Electric motors are being claimed to be a workable and desirable replacement of combustion engines due to certain inherent advantages. All brands have launched a frantic race to launch electric motors and are making efforts to make the most significant technical advances in this sector.
There are often doubts about the suitability of using an electric motor over combustion engine. It is currently a topic of debate due to a sharp increase in oil prices. It is therefore important to know the fundamental advantages of using an electric motor over the current combustion engines.
1. The electric motors are much more interesting in terms of design, because they are compact and can be placed almost anywhere in the vehicle.
2. From the point of view of mechanical performance, it is much more convincing than the diesel or gasoline model. The principle is simple: a power source (battery) is connected to an electric motor via a controller and a converter which is used to enable supply of AC to the motor, thereby requiring less number of mechanical components and causing less wear and tear of those that are still required.
3. An electric motor also has the advantage of not having a significant friction loss, as is the case with a thermal combustion engine. In contrast, the energy is directly converted into motion almost in its entirety, leading to an immediate and constant acceleration.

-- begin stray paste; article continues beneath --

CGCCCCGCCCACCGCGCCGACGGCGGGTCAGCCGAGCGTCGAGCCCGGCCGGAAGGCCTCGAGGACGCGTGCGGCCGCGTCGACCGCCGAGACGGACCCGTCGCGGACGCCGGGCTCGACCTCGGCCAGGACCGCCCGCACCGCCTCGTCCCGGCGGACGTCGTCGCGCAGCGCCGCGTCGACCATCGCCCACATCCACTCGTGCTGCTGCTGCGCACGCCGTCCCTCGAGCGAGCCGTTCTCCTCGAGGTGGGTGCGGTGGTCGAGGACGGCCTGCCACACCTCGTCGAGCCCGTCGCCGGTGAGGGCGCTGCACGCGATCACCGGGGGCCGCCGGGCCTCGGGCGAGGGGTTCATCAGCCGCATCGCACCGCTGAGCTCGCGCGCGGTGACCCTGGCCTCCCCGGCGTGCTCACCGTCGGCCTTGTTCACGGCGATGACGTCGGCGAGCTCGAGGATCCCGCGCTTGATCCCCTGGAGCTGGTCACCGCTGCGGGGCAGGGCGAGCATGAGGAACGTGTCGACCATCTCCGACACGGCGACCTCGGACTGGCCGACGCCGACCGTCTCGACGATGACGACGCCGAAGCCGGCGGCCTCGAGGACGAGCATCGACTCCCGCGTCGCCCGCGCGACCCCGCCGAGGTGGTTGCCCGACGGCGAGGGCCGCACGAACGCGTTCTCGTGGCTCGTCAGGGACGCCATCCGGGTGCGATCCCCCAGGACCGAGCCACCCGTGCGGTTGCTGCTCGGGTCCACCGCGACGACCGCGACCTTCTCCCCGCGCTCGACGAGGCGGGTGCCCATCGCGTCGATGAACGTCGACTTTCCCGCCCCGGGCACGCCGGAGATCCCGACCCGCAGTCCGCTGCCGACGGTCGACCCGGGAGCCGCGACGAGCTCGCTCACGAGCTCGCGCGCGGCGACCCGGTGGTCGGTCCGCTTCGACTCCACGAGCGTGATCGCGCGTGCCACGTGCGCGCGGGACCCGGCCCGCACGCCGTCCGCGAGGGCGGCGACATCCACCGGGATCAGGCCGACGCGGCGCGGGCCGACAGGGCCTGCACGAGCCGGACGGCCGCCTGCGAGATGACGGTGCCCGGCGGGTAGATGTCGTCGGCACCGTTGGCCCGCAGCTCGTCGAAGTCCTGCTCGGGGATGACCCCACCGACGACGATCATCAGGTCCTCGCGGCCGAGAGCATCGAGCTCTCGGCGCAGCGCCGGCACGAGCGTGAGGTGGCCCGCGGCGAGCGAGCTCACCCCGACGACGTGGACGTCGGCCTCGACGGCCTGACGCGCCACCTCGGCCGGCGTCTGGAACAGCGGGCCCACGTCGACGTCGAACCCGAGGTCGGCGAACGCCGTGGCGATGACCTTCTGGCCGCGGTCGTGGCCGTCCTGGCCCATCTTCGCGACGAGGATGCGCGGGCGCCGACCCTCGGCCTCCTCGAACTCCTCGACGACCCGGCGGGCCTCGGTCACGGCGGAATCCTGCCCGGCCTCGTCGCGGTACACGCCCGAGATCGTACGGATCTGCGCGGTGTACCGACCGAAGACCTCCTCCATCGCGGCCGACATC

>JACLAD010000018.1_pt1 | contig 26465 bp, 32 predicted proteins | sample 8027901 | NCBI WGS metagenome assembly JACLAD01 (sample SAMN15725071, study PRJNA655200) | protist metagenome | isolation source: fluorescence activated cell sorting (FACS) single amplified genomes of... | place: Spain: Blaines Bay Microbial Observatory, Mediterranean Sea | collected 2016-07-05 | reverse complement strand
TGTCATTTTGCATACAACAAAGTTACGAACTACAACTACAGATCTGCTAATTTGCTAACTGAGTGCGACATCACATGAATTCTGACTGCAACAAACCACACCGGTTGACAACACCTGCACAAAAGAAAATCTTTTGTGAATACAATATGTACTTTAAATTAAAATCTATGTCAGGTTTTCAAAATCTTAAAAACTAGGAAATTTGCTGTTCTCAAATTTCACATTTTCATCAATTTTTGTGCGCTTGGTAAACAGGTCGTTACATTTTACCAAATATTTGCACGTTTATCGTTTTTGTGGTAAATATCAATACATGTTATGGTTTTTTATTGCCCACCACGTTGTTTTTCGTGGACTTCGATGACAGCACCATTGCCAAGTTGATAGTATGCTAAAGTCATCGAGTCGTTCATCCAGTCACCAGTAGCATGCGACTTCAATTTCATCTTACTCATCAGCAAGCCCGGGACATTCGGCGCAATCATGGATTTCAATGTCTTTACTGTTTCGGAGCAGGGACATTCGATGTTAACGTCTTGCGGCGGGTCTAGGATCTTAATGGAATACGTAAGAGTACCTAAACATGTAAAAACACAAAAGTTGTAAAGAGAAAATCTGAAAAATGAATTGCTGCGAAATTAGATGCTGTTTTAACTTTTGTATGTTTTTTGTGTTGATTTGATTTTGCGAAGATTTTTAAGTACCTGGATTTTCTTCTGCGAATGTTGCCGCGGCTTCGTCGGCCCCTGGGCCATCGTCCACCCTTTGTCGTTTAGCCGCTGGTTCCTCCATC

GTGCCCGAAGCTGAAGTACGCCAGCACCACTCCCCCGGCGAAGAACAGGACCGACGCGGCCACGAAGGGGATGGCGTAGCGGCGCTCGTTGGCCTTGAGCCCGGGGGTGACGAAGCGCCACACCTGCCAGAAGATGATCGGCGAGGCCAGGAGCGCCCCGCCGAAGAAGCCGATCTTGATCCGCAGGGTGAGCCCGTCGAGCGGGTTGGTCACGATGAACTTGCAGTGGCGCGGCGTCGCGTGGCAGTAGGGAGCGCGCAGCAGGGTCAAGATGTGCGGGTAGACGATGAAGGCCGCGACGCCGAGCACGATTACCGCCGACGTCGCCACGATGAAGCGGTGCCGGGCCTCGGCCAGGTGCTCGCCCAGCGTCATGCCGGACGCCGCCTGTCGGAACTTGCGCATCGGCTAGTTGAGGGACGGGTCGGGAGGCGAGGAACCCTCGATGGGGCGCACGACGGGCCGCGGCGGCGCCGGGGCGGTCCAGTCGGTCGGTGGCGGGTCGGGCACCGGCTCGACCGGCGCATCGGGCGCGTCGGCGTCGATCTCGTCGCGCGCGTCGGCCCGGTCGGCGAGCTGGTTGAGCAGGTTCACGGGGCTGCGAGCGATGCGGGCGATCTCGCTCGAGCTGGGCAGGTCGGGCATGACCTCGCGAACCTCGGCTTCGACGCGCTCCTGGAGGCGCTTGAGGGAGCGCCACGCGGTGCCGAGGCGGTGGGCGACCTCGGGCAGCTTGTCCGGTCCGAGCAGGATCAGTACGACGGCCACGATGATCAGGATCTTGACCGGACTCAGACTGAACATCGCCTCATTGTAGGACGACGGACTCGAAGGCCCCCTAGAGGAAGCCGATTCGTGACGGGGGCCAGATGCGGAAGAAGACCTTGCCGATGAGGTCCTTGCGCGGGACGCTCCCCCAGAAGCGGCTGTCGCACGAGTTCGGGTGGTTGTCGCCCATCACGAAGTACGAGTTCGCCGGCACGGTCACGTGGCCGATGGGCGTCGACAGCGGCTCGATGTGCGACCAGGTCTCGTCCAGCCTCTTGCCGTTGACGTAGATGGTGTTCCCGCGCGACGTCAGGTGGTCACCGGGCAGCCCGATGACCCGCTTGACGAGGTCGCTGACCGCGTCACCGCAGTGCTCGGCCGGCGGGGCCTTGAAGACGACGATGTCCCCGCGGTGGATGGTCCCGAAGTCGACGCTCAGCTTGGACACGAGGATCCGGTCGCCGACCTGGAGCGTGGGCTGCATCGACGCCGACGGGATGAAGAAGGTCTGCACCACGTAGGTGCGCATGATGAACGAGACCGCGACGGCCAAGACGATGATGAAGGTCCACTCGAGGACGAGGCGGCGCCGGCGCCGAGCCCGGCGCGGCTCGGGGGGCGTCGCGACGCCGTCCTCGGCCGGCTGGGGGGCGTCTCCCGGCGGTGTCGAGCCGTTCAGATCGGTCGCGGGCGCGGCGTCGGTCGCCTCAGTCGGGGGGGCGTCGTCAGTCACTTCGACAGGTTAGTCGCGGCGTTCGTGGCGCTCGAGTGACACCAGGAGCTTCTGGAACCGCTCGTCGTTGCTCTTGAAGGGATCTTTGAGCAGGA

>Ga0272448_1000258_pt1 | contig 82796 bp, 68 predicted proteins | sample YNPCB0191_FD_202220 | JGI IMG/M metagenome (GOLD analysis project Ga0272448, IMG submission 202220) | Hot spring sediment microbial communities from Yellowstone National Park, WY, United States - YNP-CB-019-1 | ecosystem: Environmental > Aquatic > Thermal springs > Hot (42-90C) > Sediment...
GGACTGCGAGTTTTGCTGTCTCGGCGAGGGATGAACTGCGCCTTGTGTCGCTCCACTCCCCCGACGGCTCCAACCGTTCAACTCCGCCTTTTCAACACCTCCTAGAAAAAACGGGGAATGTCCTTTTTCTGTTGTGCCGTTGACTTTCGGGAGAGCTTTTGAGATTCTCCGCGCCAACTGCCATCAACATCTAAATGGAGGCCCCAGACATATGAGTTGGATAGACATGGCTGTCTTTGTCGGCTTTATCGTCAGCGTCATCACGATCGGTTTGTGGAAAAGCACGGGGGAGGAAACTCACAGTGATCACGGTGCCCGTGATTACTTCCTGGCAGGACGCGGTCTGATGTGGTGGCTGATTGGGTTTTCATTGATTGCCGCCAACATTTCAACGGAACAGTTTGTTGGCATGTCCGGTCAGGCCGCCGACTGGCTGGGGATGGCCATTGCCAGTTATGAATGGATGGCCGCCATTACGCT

4. Electric motors require less maintenance and do not need coolants or engine oil.
5. Virtually, they make no noise while in operation and produce negligible heat.
6. Vibrations are imperceptible as the engine does not suffer during operation.
7. An electric motor requires no gears except some mechanism to distinguish forward and backward movement, which may well be the reverse polarity of the motor itself.
8. The absence of a tank filled with fuel to power the engine through a pipe, gearbox and cooling apparatus induces the possibility of decentralizing the movement generation and placing multiple motors instead of one “central motor” coupled to a transmission. You only need some software to synchronize the different motors.
9. When it stops, it does not need any clutch to exert torque. It is also easy to recover braking energy (or a part of it) to recharge the batteries, because a motor and a generator are essentially the same.
10. Talking of fuel efficiency, an electric motor has an efficiency of around 90% which is the percentage of energy consumed in motion when the battery is usable, while a diesel engine, due to the thermodynamic limitations, has efficiency below 40%.
Moreover, this latest technology is environment friendly and cheaper than the existing combustion fuel driven engines.
The main issue with motors of this kind is not themselves as such, but their power sources – current battery technology being the weak point within the larger systems. Of course batteries are improving all the time, along with the means of charging them.
Given the growing ecological awareness of modern societies, people these days are more than happy to sacrifice few benefits of the combustion engines over electric ones. In fact it is prudent to make these sacrifices if we wish to have a cleaner and greener planet.